Nowadays a fish, split, gutted, opened, salted and smoked. Traditionally, the term refers to a method of production involving pickling and smoking, not the fish, and was applied to salmon and trout as well as the, now more-or-less universal, herring. Kippers are most usually cold-smoked and therefore need cooking before eating, though some traditional smokehouses cure them 'hot'.
In texts before about 1500 'kipper' may refer to a male salmon, or sea trout, during the spawning season. The 1848 'Chambers's Information for People' has; "The adult fish [salmon] having spawned, being out of condition, and unfit for food..are..termed kelts; the male fish is sometimes also called a kipper, and the female a shedder or baggit."
Original Receipt from 'The Whole Art of Curing' by James Robinson (Robinson 1847)
In the absence of Finnon Haddies, you may take some fresh ones and split them open at the belly, cleaning them well with salt and water, and taking off" the heads. Then lay them completely open leaving the back bone in sight, and put them into the following pickle: -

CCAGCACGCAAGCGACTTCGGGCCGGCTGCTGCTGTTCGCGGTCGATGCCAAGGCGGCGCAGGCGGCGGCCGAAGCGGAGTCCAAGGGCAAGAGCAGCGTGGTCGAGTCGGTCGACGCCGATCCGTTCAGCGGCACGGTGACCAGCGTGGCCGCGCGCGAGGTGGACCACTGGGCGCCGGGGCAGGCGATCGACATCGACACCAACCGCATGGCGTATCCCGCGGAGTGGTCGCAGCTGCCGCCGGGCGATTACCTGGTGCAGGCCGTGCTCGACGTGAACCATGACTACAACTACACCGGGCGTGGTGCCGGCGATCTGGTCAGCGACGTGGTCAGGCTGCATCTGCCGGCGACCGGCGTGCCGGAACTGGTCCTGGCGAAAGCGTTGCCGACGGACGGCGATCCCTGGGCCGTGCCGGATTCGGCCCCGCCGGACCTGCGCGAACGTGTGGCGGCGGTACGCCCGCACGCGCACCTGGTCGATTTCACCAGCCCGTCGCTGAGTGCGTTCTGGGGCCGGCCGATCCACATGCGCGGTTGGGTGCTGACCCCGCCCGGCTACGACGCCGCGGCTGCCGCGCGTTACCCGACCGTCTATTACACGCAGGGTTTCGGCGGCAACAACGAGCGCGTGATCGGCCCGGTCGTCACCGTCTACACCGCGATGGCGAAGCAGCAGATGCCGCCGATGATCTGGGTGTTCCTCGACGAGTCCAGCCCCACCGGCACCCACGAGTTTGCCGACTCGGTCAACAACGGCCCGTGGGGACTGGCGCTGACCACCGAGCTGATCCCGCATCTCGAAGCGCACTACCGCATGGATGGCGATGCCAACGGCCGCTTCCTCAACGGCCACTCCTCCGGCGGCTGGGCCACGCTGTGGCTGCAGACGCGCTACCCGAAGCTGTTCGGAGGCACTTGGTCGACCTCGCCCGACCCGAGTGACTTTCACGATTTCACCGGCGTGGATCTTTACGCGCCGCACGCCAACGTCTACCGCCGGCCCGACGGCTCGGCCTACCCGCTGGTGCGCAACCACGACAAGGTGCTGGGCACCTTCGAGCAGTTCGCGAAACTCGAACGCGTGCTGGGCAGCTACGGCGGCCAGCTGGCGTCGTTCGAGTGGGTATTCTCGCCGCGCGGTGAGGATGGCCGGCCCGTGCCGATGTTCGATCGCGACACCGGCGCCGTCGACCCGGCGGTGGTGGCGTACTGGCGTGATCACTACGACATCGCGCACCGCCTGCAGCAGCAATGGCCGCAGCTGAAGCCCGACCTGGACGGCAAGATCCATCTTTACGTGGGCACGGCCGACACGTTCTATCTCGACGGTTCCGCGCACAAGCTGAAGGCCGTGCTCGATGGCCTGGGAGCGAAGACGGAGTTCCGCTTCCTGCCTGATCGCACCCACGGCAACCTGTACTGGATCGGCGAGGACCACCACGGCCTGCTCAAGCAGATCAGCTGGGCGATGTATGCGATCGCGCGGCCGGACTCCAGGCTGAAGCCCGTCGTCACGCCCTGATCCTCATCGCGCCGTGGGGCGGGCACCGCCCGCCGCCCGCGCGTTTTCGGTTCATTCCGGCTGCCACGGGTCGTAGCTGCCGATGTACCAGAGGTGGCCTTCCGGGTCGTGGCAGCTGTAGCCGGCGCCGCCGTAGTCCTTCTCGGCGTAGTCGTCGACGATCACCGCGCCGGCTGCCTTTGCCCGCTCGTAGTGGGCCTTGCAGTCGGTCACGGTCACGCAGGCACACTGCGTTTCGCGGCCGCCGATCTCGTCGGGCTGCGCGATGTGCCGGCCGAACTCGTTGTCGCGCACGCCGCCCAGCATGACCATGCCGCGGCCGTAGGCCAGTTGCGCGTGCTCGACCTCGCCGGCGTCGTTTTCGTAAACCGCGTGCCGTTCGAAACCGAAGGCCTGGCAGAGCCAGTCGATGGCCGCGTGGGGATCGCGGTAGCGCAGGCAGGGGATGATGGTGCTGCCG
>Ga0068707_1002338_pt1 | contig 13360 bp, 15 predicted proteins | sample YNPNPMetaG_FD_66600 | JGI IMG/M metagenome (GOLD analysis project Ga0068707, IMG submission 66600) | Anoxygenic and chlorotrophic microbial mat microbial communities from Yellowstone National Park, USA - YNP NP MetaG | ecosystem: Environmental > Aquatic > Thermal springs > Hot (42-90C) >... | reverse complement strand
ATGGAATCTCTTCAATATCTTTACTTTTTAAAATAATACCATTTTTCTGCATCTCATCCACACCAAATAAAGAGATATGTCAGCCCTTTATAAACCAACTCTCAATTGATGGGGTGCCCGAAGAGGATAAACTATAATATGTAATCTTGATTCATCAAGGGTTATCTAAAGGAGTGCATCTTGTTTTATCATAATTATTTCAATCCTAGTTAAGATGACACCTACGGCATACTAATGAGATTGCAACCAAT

Soft water - - - - 1 gallon.
Brown sugar - - - - i lb.
Saltpetre - - - - 1 oz.
Common salt - - - - 1 lb.
Bay salt - - - - - 1 lb.
If the fish are large, let them remain in pickle six hours, then take them out, and let them drip from the frames for three hours, then put them into the chimney, and smoke them well for twelve or fourteen hours longer. If you have any dried fern at hand, it may be buried in the sawdust when you add to the fire, but do not allow it to blaze away, or it will be of no effect.
Punch, 1920. Cartoon May 26th, poem June 23rd
There was a young man of the Peak
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